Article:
John Medina, Brain Rules: 12 Principles for Surviving and Thriving at Work, Home, and School

Cynthia       Robinson
“When his mother first came back to earth she’d been a sparrow; Waldo had fed her—stale bits of scavenged cereal, through the wire and bars on his window.
Now she was an owl.”
Cynthia Robinson, Birds of Wonder

Jibanananda Das
“One Day Eight Years Ago - Poem by Jibanananda Das


It was heard: to the post-mortem cell
he had been taken;
last night—in the darkness of Falgoon-night
When the five-night-old moon went down—
he was longing for death.

His wife lay beside—the child therewith;
hope and love abundant__in the moonlight—what ghost
did he see? Why his sleep broke?
Or having no sleep at all since long—he now has fallen asleep
in the post-mortem cell.

Is this the sleep he’d longed for!
Like a plagued rat, mouth filled with crimson froth
now asleep in the nook of darkness;
And will not ever awake anymore.

‘Never again will wake up,
never again will bear
the endless—endless burden
of painful waking—’
It was told to him
when the moon sank down—in the strange darkness
by a silence like the neck of a camel that might have shown up
at his window side.

Nevertheless, the owl stays wide awake;
The rotten still frog begs two more moments
in the hope for another dawn in conceivable warmth.
We feel in the deep tracelessness of flocking darkness
The unforgiving enmity of the mosquito-net all around;
The mosquito loves the stream of life
awake in its monastery of darkness.

From sitting in blood and filth, flies fly back into the sun;
How often we watched moths and flies hovering
in the waves of golden sun.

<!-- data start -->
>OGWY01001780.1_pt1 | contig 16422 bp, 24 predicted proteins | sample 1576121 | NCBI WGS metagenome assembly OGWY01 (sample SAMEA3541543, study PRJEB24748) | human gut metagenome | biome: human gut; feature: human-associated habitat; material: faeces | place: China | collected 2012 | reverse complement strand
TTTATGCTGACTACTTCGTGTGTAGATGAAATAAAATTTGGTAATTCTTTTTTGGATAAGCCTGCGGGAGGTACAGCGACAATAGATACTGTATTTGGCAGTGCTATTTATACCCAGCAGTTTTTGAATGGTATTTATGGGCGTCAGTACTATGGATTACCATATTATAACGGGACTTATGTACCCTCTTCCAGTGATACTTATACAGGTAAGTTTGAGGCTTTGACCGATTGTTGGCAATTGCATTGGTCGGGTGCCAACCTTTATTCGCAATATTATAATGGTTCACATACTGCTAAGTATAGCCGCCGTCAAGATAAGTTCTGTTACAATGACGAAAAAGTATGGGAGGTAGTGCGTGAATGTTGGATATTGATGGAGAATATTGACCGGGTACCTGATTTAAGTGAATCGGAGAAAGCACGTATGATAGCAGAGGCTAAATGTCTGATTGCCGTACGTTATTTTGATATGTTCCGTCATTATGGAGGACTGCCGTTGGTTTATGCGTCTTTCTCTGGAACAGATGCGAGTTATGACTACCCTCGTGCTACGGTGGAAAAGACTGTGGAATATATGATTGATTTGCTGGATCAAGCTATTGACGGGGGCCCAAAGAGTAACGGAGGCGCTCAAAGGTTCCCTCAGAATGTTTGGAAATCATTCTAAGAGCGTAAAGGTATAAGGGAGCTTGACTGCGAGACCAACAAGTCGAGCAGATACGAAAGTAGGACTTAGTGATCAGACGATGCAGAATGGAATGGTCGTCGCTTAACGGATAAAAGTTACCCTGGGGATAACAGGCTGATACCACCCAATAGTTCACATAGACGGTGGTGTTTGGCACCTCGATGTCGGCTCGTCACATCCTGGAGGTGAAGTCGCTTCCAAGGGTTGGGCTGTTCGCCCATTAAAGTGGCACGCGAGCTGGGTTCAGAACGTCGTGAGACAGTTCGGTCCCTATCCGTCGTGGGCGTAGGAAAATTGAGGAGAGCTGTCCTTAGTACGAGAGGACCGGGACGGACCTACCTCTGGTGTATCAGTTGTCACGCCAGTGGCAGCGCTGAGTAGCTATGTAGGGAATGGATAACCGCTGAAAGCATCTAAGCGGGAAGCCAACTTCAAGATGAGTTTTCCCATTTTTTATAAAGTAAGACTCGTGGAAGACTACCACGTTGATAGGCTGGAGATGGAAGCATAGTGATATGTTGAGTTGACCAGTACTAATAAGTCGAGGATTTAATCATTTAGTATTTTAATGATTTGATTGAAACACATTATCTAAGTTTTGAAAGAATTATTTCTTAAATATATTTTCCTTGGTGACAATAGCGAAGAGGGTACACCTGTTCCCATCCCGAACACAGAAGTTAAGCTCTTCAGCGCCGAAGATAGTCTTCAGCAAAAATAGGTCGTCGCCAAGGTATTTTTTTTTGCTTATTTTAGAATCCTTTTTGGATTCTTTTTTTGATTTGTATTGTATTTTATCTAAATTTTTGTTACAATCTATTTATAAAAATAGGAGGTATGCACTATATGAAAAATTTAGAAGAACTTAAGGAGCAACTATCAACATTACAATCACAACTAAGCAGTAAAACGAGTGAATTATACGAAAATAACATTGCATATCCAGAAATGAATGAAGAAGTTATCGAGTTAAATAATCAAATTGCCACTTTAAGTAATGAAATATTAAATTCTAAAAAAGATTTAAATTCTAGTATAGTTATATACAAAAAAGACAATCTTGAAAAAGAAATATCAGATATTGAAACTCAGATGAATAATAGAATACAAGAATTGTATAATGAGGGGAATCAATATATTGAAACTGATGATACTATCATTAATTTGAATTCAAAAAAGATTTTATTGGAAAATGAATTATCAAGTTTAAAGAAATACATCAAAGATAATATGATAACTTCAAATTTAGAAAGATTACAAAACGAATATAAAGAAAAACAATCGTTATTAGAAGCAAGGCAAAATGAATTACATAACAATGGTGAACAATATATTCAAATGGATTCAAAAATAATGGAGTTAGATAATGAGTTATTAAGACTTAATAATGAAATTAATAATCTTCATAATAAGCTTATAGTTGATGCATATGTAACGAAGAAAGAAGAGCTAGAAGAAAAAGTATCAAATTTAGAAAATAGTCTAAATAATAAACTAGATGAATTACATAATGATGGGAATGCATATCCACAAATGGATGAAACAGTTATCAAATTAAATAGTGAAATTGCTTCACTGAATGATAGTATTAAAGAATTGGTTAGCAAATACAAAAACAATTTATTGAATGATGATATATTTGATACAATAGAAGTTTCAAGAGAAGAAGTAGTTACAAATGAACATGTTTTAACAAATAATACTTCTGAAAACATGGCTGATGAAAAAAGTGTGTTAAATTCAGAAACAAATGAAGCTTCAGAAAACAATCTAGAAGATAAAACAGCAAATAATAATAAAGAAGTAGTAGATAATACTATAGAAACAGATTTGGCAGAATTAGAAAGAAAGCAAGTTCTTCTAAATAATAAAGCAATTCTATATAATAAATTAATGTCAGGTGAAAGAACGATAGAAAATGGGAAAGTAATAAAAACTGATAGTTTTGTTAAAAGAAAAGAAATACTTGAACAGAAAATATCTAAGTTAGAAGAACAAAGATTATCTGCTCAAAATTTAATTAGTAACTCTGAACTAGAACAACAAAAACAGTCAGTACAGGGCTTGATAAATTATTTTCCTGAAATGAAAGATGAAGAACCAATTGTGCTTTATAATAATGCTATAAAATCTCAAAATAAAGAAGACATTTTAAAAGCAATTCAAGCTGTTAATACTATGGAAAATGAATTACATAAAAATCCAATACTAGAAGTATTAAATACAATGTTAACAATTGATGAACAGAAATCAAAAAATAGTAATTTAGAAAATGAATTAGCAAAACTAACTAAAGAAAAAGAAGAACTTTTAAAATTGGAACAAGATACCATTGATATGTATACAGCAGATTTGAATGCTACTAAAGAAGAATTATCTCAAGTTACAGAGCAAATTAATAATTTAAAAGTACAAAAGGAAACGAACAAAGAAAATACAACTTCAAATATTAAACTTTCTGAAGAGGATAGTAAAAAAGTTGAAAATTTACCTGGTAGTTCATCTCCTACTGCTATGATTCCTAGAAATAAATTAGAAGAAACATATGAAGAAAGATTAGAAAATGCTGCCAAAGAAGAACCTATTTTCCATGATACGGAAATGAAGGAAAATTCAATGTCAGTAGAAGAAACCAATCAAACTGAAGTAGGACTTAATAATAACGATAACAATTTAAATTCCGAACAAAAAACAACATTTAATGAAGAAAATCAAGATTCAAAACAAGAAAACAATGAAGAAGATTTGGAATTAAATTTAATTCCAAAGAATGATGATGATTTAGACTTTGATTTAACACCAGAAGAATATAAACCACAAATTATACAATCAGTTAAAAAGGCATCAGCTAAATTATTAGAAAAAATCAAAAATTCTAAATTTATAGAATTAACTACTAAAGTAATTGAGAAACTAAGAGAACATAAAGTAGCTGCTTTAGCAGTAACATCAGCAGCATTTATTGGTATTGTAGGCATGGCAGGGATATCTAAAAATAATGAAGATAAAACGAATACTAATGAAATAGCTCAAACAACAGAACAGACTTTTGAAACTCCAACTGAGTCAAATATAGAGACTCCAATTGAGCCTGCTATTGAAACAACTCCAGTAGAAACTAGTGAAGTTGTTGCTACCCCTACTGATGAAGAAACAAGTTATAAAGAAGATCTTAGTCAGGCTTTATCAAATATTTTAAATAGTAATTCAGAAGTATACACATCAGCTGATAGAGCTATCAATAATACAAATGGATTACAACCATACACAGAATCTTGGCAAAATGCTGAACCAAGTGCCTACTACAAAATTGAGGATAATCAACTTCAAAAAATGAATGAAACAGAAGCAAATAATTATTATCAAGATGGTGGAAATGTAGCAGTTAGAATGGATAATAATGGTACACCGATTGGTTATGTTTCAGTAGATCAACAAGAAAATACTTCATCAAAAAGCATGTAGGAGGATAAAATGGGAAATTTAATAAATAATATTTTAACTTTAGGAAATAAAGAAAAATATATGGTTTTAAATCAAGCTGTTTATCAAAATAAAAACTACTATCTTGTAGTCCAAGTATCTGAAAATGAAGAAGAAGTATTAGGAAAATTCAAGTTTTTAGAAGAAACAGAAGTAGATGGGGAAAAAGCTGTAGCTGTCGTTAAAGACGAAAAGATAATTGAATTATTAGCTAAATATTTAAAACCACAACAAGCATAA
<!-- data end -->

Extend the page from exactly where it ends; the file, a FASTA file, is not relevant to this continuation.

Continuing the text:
The close-knit sky, as if—as it were, some scattered
lives, possessed their hearts;
The wavering dragonflies in the grasp of wanton kids
Fought for life;
As the moon went down, in the impending gloom
With a noose in hand you approached the aswattha,
alone, by yourself,
For you’d learnt
a human would ne’er live the life of a locust or a robin
The branch of aswattha
Had it not raged in protest? And the flock of fireflies
Hadn’t they come and mingled with
the comely bunch of daffodils?
Hadn’t the senile blind owl come over
and said: ‘the age-old moon seems to have been washed away
by the surging waters?
Splendid that!
Let’s catch now rats and mouse! ’
Hadn’t the owl hooted out this cherished affair?
Taste of life—the fragrance of golden corn of winter evening—
seemed intolerable to you; —
Content now in the morgue
In the morgue—sultry
with the bloodied mouth of a battered rat!

Listen
yet, tale of this dead; —
Was not refused by the girl of love,
Didn’t miss any joy of conjugal life,
the bride went ahead of time
and let him know
honey and the honey of reflection;
His life ne’er shivered in demeaning hunger
or painful cold;
So
now in the morgue
he lies flat on the dissection table.